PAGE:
Since then we have had the pleasure of meeting many of the families in the Southern Ontario region that are dealing with or who have dealt with this cruel affliction. Their kindness, generosity and guidance has been a source of inspiration and hope.
At the time of this years Run Stella will be just over two years old and she will have a 4 month old little brother. She is always smiling, quick to make friends and we could not be more proud of her.
Myles and Sarah Bartlett
For more info on Stella visit her blog >> www.sarahandmyles.com/stella
September 10, 2008 – December 28, 2008
When we were asked whether or not we wanted to have our daughter Marley as the honouree for 2011, I was overcome with mixed emotions. Of course we wanted our daughter to be remembered and honoured for the beautiful and special person she was, but we would much rather be celebrating her first pee on the potty, her first day of Kindergarten or her 16th birthday. We would rather have her here with our family, fighting with her big sister than having to figure out how to talk about her short, unfinished life with us and how Spinal Muscular Atrophy has devastated our family. We would much rather be bugging my co-workers, family and friends to buy muffin mix or Girl Guide Cookies than having to ask strangers to donate money so that scientists can continue to work on finding a way to stop SMA from ravaging another child. But this is not the reality of life we now lead thanks to SMA. To begin I would like to share with you the story of our sweet child who did not deserve the fate that was dealt to her.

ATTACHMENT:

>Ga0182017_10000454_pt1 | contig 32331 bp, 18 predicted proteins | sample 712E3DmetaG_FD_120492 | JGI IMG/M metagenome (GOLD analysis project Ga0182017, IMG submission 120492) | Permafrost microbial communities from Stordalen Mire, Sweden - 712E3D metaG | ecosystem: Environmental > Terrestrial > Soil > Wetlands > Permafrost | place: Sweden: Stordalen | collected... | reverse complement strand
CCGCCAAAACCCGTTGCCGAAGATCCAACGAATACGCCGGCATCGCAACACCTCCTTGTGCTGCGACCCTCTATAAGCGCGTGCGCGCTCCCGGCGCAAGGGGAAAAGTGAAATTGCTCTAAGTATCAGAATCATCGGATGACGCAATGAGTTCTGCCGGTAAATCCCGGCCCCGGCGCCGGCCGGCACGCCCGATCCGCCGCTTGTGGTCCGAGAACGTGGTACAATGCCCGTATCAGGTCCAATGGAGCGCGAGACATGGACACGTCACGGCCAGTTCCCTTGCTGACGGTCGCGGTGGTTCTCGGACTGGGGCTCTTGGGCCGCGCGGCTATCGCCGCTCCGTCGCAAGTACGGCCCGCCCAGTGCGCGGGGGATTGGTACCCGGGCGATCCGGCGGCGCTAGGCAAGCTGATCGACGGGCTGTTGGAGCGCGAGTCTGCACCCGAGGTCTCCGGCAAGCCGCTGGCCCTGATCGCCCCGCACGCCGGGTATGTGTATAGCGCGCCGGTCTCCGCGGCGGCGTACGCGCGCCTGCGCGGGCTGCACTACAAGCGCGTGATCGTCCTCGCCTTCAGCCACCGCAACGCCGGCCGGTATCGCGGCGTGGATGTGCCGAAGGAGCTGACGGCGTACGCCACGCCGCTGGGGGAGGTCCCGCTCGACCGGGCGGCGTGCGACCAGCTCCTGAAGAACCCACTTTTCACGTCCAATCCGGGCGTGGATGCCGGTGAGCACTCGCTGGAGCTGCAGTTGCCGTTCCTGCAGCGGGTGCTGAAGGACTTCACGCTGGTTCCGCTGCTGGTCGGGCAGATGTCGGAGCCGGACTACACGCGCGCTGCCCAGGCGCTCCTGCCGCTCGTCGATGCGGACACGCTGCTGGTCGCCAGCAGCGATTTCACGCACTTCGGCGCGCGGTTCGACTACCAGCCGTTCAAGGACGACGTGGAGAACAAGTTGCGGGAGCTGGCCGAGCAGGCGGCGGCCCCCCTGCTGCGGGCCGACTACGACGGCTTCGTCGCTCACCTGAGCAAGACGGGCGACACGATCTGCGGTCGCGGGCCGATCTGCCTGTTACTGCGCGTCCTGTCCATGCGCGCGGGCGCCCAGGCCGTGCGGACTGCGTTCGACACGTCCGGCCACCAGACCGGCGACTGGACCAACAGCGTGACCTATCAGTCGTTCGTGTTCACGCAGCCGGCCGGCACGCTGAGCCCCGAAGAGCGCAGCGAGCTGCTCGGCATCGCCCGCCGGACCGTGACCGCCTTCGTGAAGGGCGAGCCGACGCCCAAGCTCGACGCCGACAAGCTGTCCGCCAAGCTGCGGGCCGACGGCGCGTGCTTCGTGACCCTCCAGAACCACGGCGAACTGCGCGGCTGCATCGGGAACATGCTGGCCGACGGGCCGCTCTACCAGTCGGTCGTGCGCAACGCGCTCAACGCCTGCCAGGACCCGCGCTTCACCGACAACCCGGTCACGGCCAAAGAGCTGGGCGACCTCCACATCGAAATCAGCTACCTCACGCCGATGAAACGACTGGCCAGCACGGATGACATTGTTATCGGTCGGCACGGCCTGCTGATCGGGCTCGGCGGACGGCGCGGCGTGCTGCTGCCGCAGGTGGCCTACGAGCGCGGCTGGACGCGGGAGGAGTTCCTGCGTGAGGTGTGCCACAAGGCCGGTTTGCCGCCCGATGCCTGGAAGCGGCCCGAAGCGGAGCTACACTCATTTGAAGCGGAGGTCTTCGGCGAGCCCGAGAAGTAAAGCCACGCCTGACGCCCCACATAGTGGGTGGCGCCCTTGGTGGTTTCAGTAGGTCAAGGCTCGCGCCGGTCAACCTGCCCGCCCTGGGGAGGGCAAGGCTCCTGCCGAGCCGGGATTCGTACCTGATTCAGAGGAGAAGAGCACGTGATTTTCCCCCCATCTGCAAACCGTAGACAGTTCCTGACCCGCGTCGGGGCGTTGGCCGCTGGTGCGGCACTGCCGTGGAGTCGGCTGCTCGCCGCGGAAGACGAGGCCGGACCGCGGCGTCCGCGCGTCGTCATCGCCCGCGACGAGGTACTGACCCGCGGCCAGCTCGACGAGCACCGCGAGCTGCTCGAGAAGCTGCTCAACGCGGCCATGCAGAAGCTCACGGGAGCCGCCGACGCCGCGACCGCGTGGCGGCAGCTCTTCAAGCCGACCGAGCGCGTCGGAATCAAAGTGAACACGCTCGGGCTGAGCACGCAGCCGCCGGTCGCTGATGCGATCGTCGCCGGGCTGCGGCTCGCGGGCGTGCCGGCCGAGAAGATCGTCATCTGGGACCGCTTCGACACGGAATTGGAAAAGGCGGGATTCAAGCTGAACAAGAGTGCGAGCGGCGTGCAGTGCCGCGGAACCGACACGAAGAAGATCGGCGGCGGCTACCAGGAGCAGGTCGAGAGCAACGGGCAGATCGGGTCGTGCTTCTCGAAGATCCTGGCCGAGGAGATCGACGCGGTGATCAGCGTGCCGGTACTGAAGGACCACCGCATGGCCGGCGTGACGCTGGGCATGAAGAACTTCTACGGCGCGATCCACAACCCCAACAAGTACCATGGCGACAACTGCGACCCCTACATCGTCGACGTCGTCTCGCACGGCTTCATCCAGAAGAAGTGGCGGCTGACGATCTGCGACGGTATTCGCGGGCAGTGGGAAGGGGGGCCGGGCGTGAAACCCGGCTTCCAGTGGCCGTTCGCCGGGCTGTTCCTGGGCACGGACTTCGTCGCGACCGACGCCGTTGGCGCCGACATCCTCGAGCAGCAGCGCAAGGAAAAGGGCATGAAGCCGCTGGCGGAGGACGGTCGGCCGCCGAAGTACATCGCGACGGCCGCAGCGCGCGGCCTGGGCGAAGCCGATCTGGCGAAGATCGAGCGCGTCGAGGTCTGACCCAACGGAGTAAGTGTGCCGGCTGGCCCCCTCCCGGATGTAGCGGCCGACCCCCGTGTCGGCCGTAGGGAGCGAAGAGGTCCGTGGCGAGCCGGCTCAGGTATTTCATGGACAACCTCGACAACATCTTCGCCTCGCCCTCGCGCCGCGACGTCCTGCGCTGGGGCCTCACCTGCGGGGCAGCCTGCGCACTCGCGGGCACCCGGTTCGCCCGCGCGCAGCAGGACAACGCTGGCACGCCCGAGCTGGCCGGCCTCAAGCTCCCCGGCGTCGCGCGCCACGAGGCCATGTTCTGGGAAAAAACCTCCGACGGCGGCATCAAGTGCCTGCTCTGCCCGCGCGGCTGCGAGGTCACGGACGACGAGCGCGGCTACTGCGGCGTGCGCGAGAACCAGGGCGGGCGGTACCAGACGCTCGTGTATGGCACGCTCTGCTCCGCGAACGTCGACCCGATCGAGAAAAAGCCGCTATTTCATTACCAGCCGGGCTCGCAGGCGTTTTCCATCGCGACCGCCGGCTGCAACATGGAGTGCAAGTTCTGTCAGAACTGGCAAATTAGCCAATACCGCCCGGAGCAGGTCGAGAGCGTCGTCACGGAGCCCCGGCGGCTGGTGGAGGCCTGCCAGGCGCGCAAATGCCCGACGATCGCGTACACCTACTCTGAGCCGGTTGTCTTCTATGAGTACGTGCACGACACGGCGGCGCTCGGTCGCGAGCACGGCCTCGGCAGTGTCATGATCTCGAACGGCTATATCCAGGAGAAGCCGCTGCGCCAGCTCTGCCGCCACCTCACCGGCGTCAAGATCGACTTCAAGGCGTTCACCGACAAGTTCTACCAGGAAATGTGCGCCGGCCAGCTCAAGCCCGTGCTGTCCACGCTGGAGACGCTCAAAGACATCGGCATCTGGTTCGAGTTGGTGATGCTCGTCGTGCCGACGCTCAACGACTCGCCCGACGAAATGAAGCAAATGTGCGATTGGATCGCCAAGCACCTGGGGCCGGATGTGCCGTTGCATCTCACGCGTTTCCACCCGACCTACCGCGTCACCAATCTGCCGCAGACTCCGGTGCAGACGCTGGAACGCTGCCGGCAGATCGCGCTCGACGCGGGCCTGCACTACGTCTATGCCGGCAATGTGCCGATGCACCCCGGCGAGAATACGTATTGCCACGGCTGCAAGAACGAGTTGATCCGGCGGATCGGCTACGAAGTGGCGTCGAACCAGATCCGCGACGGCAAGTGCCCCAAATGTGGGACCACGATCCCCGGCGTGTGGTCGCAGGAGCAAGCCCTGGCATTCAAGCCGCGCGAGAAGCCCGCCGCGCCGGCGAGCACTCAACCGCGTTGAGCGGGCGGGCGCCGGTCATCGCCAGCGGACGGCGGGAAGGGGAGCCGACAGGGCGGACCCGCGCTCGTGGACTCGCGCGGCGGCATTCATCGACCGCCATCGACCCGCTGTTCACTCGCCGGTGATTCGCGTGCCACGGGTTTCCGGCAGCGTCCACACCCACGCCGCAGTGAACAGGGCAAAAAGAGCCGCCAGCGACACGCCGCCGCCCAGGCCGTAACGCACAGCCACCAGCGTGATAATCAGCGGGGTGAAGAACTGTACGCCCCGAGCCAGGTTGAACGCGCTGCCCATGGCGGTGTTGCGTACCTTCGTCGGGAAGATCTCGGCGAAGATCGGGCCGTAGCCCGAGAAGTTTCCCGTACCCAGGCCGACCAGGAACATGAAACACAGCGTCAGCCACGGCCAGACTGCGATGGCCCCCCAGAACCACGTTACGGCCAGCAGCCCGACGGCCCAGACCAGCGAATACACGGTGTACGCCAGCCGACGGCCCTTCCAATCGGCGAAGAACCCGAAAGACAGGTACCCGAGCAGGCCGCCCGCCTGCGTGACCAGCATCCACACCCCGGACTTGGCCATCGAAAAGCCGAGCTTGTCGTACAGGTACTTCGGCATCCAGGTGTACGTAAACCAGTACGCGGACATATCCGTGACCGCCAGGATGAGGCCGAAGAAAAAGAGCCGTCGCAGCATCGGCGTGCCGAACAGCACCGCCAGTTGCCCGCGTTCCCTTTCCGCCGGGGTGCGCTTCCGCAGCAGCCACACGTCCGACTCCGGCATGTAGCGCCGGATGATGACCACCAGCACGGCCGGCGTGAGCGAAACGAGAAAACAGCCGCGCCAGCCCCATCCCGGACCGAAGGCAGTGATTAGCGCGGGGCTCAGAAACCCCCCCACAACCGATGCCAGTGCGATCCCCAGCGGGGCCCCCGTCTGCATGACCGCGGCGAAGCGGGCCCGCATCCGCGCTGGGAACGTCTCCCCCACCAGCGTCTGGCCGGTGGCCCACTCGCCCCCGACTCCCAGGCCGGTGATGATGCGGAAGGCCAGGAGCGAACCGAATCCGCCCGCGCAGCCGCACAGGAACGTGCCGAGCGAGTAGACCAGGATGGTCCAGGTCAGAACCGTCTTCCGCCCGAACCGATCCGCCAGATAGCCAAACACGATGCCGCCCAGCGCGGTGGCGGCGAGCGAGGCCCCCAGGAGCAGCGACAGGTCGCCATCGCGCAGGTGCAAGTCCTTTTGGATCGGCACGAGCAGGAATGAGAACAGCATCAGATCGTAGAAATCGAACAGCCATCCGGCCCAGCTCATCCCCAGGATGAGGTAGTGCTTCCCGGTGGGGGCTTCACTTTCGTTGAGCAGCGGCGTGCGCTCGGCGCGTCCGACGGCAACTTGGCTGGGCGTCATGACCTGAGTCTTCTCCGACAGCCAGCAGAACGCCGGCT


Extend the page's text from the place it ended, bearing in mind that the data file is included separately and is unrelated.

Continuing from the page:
Marley was an unexpected surprise for our family. During my pregnancy I worried about the impact of having two small children but the minute that Marley was placed in my arms I knew that everything was going to be fine. Marley was such a sweet baby whose bright eyes captivated all who came into contact with her. She was content and liked to be held and snuggled. All in all, she was the ideal second baby. But in many ways she was not like her big sister. She did not have the same strength and movement that her sister had, she seemed weaker and floppy. After numerous visits to the paediatrician, and then a referral to the neurologist we were given the devastating news that Marley was afflicted with a life-limiting genetic disorder called Spinal Muscular Atrophy. There was no hope, no treatment and no cure. All the doctors could tell us was to take her home, love her and create some memories before she died. We were in disbelief. How could this precious little girl be taken from us? It just didn’t seem possible. From that moment on we were set on some sort of auto-pilot. Moving in and out of each day, holding on by a thread, not really having any understanding of the journey we were on. The one thing that we agreed on was to let Marley be in control. SMA had taken away so much from Marley we just wanted to give her some say in her short life. It was not going to be up to us to determine the length of her stay…she was in the proverbial driver’s seat as to how much she could tolerate and how she wanted to live out her life. We wanted to make sure that Marley enjoyed her life and that we lived as normally as possible. We tried to make every day, every minute count. Marley was an engaging baby who liked to smile and tell stories to anyone who would listen. Her big sister loved to hold her and help feed her and to chatter away at her. Marley loved watching her big sister and would smile when she would come into the room. She was a true “Daddy’s Girl”—he loved to hold and sing quietly into her ear, and Marley would turn her gaze to his voice whenever he came into the room. Even though SMA was wreaking havoc on her body, Marley was alert and attentive with everyone she came in contact with. She was a true shining star.